The next performance was by Resirkulert, a local band of young Sami men that had all the young girls running to the front of stage. This is one future of yoik, where contemporary pop and alternative-rock style provides the foundation for uplifting, boyish crooning. In their final song, the singer told the audience that this song will be a yoik of his grandfather whom he owes his Sami education and identity most strongly to. And might I say, his vocal performance was best when he was evoking his indigenous truths.
Between performances we would visit the beer garden, discussing the music and politics over Sami Pale Ale by Mark Microbrewery. My colleagues and I were growing closer with one another and with new friends from all around this world.
The next performer may be one that my North American readers are familiar with. DJ Shud, formerly a member of A Tribe Called Red, is from Six Nations of the Grand River in Canada who were ´Northern Indigenous peoples of the year ´ in 2015. He combines EDM with native vocalization and percussion to synthesis something all it’s own. After ten minutes of the crowd pleasantly watching in place, his ‘hype man’ in neo-traditional headdress and garb lept off the stage and into the center of the crowd. This is when the PowWow began. Everyone was moving to the beat, creating a circle within which concert goers would take their turn at dancing. A “conga line” line ensued where happy sweaty people held hands and revolved around a common center. DJ Shud truly brought the people at Riddu Riddu together, opening the hearts and minds of all.
The final performance of day 1 was by Biru Baby. Biru Baby describes themselves as “a revolutionary band with bizarre style and a unique sound image from the ice-cold Finnmark tundra”. “When you go to a Biru Baby concert”, says the MC, “you never know what you’re going to get…but you know it’s going to be good”. High energy, choreographed dance, pitch corrected vocalization, sexualized, punk rock, pompous, and “new” are words that come to mind. They command the stage while masked female dancers wave the Sāmi flag.
The following two days were filled with a growing population of festival goers as well as the eclectic representation of culture through music and art from nearly all parts of the world. Baker Boy – an aboriginal rapper, Tyva Kyza – the only Tuvan throat singing ensemble comprised of women (a defiance of gender role expectations meeting culturally traditional music), and Marie Boine – the Sāmi “Beyonce” (or is Beyonce the American “Marie Boine”..?).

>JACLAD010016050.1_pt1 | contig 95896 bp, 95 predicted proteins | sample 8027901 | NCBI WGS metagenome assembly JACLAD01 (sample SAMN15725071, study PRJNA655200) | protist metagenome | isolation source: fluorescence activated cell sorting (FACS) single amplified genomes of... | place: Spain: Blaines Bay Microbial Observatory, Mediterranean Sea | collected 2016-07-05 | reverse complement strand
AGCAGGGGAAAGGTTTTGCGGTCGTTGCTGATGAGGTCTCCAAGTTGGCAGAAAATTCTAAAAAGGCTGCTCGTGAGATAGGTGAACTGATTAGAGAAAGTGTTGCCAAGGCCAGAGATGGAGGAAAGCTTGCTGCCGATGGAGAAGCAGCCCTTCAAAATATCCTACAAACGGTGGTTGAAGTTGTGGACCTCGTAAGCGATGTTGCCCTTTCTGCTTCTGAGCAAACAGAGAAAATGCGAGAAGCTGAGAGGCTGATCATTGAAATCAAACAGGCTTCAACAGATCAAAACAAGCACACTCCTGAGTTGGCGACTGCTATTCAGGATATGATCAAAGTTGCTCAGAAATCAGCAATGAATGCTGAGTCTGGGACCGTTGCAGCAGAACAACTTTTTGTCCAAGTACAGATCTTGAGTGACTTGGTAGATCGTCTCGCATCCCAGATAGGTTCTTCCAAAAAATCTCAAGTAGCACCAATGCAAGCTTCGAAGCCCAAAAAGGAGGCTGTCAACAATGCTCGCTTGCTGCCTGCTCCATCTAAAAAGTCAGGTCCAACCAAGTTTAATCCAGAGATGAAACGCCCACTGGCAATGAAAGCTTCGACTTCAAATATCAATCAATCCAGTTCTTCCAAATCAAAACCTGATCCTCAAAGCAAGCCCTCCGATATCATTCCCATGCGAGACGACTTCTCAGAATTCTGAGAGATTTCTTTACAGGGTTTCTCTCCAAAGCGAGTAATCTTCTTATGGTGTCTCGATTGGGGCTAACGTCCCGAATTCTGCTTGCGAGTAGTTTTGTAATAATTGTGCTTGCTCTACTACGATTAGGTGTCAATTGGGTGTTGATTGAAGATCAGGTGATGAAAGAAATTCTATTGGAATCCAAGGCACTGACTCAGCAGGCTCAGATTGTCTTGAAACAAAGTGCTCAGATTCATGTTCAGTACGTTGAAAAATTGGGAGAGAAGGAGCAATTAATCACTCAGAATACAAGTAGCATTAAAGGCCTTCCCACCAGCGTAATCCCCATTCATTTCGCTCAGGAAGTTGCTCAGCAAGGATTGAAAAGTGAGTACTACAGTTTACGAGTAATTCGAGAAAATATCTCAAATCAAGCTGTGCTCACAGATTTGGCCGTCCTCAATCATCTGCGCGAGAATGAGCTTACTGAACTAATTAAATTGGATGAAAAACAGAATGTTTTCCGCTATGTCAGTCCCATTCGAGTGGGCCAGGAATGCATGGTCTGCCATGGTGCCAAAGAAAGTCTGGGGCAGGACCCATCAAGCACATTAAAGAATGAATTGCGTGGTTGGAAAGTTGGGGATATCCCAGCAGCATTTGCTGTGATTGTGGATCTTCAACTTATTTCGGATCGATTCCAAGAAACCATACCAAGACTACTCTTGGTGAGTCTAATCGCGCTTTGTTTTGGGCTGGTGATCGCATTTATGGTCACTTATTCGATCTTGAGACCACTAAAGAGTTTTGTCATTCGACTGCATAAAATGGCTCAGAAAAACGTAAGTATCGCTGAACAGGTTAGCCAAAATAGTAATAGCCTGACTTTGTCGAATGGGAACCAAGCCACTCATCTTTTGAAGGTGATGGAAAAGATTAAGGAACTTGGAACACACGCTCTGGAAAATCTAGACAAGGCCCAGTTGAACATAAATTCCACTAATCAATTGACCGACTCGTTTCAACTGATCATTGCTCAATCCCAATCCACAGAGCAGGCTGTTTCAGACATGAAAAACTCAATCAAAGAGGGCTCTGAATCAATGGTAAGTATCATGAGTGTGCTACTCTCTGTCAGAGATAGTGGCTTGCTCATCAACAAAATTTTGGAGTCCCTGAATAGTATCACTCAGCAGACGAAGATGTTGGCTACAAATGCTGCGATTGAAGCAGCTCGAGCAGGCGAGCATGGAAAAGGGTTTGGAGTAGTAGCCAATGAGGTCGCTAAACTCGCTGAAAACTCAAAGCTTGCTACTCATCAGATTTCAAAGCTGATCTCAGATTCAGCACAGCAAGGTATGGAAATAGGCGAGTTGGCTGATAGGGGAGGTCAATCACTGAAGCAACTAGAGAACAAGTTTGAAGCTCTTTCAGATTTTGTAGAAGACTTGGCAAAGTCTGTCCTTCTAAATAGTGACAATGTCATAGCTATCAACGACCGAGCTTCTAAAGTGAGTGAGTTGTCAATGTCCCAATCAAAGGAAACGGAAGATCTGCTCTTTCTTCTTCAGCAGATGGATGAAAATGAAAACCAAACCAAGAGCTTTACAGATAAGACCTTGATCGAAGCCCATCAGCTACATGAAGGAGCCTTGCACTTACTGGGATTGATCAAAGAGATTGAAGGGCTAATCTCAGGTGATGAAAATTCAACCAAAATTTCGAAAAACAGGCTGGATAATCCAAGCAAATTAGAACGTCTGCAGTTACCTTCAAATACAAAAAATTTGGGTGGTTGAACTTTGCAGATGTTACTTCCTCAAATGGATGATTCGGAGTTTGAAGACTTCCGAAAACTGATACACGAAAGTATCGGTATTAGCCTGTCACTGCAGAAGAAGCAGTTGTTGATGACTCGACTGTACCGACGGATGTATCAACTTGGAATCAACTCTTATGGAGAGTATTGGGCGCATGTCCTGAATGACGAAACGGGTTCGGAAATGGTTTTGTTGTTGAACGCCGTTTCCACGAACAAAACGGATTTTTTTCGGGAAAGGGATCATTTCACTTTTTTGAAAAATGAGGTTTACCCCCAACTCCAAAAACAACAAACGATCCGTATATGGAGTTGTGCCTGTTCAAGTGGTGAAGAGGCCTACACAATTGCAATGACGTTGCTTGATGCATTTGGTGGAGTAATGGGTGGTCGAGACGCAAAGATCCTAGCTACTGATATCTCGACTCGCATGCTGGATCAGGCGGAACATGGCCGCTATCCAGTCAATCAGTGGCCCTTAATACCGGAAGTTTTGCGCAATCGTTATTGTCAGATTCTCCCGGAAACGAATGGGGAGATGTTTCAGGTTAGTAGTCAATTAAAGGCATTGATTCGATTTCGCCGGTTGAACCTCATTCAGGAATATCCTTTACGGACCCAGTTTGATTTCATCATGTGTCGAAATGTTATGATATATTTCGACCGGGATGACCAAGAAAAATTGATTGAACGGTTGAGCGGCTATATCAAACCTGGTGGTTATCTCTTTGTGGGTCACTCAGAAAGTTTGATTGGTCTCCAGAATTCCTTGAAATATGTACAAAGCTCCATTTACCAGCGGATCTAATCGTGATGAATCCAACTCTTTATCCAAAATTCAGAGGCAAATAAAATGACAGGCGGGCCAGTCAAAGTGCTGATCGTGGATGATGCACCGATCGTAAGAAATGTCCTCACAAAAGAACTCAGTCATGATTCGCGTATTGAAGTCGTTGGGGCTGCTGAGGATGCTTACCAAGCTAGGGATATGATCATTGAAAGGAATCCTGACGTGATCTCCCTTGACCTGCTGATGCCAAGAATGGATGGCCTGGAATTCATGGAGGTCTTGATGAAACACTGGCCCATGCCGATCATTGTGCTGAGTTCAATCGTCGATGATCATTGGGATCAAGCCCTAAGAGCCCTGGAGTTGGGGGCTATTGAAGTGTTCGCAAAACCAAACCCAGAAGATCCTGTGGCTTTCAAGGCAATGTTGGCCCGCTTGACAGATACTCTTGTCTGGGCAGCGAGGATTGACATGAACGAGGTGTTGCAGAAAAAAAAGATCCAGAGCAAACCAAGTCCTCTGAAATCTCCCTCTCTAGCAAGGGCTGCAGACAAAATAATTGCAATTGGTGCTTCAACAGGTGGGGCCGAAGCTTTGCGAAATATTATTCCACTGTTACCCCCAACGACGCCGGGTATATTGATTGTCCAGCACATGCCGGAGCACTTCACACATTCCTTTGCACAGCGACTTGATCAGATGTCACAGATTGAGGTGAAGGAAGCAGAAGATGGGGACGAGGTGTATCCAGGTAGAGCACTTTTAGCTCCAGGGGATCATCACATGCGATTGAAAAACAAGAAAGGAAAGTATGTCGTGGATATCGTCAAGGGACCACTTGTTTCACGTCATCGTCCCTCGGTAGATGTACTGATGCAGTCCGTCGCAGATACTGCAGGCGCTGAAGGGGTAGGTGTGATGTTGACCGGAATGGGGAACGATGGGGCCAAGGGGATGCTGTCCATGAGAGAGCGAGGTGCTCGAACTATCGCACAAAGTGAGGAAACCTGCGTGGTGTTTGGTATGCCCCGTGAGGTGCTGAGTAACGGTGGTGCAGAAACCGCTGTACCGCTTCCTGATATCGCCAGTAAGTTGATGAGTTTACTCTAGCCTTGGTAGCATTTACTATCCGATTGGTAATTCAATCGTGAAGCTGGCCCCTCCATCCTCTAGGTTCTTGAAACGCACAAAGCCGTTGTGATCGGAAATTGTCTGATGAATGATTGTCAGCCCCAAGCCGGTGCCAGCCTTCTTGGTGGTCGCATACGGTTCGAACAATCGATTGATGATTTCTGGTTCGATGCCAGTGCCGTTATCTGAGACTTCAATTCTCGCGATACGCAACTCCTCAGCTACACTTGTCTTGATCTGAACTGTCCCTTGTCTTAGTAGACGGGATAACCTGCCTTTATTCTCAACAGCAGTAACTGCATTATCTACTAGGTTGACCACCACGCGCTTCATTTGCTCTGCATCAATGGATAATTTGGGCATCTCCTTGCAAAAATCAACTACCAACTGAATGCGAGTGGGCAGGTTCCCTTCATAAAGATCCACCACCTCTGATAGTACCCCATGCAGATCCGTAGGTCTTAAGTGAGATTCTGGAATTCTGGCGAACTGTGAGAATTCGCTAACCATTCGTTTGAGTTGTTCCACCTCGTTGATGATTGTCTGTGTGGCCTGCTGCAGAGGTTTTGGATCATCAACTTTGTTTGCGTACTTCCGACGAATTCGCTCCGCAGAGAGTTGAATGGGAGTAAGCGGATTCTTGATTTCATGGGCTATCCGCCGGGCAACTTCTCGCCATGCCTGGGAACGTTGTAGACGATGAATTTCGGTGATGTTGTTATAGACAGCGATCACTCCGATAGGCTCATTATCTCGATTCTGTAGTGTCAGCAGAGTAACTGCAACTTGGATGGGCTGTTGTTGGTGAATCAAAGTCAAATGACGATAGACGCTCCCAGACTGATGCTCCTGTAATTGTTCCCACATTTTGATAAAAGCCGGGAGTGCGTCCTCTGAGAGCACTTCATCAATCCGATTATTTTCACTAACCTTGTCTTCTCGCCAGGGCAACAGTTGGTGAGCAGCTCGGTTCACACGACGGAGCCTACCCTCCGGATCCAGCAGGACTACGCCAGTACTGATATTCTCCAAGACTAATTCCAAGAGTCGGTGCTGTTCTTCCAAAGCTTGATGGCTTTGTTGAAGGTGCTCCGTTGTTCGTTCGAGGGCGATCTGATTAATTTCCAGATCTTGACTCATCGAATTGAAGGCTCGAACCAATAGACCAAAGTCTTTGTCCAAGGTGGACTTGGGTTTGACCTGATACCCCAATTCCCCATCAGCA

I saw a Sāmi hip-hop dancer put on a special performance with two Māori dancers from Aotearoa (New Zealand). I heard the “Young Artist of the Year”, Ánná Káisá Partapuoli perform Sāmi slam-poetry. I made friends with two really nice guys from Spain and they shared their sandwiches with me. I even ate whale meat which, as an environmentalist, never thought I would ever do (Minke whales are not endangered, but rather abundant in the waters in which they are fished, so in terms of conservation it isn’t an ecological crime). It tasted like fish steak.
Each night I’d make a quick stop at the party camp and Club Lavvu to meet locals, practice the language, and have an all-around great time. And every night, I made the lone journey up the hill and into the little tent where ear plugs and eye mask cleansed the sensory pallet. What we have all done is taken a leap into what felt like an alternate universe where sound decolonized our perceptions of what arts, culture, and life itself are. I believe that holding these types of international indigenous festivals in the United States would encourage everyone to broaden their minds and experience beautiful modes of living.